We paid our toll ($12, I think) and waited in the staging area for our turn to go through the tunnel. After about twenty minutes, Steve jumped out of his seat, went to the back of the Pilot, and put my new camera in my lap. "Open it and use it!" he ordered. You see. . .  I bought this camera as a Mother's Day present to myself with a bunch of MaxPerks Rewards I had saved up from Office Max. But sometimes I have a hard time committing to purchases, especially big purchases, like cameras. I brought the camera on our trip, but it was new in its box, and I still hadn't made a decision about it.

The other reason I had such indecisiveness about a new camera is that I didn't want to go through the "getting to know your new camera" stage. I just didn't want to mess up any pictures.

But I'm glad my husband forced me to do it. Whittier was the perfect place to experiment with my new camera.

Going into the Anton Anderson Memorial Tunnel:

I actually took a short, 12-second video that shows part of our drive through the tunnel: 


Rachel said, "Isn't a 5K three miles? Wouldn't it be cool if they had a race through the tunnel? I told her I thought that was probably a bad idea. . . but then we saw a sign advertising a "walk" through the tunnel on Father's Day. As long as they feel safe hosting a walk in that tunnel, they might as well do a run. I bet people would be so claustrophobic that they would run super fast.

Coming out of the tunnel: 

Getting a hotdog for Lucy:

Sometimes they are hungry; sometimes they just need some special attention. 

The harbor: 

Using the timer for a family picture: 

Everyone was suddenly very willing to pose for pictures taken by the fancy new camera:

Even Batman: 

Rachel wanted to try out the camera, so Steve and I posed for a shot: 

We saw signs like these all over Alaska. I kind of wanted to steal one to post in our front yard. 

We went to drive back to Anchorage, but found out that we had quite a long wait before the tunnel was going to be open for westbound traffic. Steve had looked around the harbor for fresh seafood, but most of the restaurants were still closed, not yet opened for the tourist season. So he ran inside the Inn at Whittier, which was located right close to the tunnel, to check out the restaurant.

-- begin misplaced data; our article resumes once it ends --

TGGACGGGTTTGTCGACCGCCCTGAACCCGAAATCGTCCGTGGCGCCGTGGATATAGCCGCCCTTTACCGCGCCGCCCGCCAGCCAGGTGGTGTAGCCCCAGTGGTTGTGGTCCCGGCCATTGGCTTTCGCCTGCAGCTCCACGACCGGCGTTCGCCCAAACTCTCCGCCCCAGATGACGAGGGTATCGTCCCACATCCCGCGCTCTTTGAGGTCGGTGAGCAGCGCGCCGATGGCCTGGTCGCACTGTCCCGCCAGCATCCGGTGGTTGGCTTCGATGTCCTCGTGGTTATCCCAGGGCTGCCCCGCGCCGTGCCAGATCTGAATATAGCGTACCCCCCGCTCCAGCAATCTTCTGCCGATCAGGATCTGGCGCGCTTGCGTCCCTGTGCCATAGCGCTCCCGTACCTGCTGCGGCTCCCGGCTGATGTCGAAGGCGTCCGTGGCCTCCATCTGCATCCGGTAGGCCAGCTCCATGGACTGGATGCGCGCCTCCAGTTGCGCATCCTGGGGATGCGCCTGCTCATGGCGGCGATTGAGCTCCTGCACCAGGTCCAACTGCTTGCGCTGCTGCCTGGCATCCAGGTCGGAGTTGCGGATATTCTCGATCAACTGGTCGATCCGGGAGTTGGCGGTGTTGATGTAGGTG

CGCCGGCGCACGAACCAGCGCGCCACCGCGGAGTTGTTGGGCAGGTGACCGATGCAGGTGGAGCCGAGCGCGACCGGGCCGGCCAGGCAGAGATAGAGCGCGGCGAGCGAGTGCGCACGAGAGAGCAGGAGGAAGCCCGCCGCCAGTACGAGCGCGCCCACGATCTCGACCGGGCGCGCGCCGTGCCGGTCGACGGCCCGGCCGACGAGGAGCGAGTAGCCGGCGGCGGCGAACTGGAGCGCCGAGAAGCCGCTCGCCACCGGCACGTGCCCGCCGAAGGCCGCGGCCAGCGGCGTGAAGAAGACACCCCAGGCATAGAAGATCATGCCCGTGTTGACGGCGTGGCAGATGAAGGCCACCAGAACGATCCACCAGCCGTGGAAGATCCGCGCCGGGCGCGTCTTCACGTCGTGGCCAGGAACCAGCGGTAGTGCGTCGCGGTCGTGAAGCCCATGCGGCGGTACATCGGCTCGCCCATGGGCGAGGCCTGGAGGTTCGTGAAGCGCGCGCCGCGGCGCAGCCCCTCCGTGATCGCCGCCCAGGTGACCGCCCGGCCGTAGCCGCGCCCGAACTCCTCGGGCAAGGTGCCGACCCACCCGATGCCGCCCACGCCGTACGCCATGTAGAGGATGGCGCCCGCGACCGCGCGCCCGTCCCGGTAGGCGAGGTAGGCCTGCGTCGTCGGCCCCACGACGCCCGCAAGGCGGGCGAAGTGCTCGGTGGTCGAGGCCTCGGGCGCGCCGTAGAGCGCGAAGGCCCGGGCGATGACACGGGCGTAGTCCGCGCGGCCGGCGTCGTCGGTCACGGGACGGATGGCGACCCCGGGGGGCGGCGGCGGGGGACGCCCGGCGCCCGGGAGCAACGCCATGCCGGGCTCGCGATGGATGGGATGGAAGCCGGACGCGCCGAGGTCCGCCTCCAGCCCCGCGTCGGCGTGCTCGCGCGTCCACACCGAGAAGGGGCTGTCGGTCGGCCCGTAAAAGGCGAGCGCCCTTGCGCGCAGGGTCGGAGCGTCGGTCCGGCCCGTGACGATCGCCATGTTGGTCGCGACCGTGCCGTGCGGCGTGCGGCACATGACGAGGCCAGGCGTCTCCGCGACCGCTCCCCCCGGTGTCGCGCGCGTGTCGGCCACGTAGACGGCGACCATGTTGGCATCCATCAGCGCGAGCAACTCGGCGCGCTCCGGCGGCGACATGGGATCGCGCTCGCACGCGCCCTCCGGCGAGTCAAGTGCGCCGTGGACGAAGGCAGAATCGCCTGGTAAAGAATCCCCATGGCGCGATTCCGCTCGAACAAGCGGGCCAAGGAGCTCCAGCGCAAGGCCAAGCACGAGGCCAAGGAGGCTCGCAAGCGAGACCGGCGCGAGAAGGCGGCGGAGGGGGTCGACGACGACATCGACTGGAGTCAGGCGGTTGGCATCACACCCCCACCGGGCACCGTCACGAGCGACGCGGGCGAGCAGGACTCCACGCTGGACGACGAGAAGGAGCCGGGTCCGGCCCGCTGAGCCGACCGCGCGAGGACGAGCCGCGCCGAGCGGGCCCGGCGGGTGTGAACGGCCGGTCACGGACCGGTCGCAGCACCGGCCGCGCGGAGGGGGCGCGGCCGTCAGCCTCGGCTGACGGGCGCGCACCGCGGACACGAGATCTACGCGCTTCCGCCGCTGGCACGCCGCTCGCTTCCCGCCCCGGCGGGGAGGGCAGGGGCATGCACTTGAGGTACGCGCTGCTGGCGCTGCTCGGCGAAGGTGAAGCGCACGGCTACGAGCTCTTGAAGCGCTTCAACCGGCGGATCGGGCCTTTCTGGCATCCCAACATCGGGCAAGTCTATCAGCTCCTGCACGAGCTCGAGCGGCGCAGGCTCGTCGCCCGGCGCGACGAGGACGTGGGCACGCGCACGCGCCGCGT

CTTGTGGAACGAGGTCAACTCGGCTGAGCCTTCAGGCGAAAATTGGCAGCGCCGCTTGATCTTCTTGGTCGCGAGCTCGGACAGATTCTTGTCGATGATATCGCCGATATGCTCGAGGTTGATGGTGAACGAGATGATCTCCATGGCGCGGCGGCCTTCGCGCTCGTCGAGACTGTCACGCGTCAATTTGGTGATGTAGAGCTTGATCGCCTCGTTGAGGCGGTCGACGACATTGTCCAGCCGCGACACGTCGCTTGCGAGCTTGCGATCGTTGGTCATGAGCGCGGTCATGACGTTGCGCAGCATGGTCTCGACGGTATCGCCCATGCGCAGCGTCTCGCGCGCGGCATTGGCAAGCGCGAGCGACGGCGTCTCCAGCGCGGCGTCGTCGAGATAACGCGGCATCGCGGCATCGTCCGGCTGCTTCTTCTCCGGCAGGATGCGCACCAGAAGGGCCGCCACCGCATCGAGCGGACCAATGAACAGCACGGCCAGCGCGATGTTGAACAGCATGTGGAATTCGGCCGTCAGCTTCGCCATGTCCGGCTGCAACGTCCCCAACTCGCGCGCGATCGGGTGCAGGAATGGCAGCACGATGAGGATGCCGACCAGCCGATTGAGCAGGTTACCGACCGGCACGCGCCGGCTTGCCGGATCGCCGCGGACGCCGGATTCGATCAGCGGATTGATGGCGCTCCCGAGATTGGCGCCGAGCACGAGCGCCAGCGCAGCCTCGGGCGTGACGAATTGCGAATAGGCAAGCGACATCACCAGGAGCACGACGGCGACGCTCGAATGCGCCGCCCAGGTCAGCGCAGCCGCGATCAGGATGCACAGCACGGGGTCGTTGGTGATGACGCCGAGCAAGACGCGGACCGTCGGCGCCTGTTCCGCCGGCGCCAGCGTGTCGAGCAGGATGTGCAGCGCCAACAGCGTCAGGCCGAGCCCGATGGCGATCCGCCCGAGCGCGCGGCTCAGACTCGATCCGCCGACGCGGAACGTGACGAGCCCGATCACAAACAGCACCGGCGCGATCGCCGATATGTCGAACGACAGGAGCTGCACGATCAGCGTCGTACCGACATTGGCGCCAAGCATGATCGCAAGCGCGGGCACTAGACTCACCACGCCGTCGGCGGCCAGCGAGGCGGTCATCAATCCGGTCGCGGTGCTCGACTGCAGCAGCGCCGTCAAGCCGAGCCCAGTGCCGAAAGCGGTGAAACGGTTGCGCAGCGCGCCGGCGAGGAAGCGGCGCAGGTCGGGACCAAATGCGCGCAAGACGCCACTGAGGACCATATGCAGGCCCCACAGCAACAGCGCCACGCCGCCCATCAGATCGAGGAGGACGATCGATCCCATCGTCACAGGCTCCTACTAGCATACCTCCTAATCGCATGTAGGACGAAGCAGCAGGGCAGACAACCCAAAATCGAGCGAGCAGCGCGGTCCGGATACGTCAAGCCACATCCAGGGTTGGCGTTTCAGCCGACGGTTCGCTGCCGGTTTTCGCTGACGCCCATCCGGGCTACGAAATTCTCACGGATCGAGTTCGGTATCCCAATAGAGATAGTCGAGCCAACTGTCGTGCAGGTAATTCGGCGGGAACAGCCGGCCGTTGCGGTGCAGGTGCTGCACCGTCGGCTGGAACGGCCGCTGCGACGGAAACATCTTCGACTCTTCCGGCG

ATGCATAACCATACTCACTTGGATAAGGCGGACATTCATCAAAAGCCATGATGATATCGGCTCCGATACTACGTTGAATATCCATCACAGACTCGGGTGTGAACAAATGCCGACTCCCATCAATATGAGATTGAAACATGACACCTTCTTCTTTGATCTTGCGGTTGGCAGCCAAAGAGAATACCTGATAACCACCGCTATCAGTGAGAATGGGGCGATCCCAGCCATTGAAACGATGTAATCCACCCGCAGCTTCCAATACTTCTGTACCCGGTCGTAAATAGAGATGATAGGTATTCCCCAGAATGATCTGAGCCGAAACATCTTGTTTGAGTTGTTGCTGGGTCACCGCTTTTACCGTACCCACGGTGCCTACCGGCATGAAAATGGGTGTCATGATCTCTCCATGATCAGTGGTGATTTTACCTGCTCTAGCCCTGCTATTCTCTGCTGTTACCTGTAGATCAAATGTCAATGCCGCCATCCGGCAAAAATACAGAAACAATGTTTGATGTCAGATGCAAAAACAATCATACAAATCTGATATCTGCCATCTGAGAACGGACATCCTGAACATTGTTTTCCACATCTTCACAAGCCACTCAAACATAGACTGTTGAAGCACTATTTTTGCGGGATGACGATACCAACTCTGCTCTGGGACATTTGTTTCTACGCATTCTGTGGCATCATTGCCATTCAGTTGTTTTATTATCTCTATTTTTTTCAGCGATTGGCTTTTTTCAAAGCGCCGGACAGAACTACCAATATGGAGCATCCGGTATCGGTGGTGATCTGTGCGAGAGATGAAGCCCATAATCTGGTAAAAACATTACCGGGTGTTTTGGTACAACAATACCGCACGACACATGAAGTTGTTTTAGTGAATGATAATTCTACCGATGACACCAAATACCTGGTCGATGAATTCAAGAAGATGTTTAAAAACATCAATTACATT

He hurried back out to the car with a big grin across his face, "I think it's going to be good!"

We hustled all of the kids inside, sat down, and placed our order within three minutes flat. 

I was just sure that we were going to miss our time for the tunnel, but the food came out quickly, as promised. 

The Fish & Chips were just mediocre:

P.S. That is not guacamole on the right side of the plate, it's mashed peas. And I vote they take it off their menu; mashed peas should not be served to anyone over the age of two. 

Crab Cakes: 

I love a good crab cake and had high hopes for these. . . but they weren't anything special. 

And the dish that stole the show. . . the Halibut Sandwich: 

Unbelievably good. I wish I had an audio recording of Steve eating it. And I wish I could eat another one right now.

We rushed out of the restaurant to get to the tunnel, which is unfortunate. If we would have been using our heads, we would have ordered another Halibut Sandwich and then gone back into Whittier to explore the 14-story concrete building. It is called Begich Towers and also houses the city offices, the police department, a grocery store, the Post Office, and a medical clinic. We spent most of our time near the harbor, and I regret that we didn't explore the pedestrian tunnels and check out the towers.

These kite surfers put on a good show for all of the people driving back to Anchorage.

The End.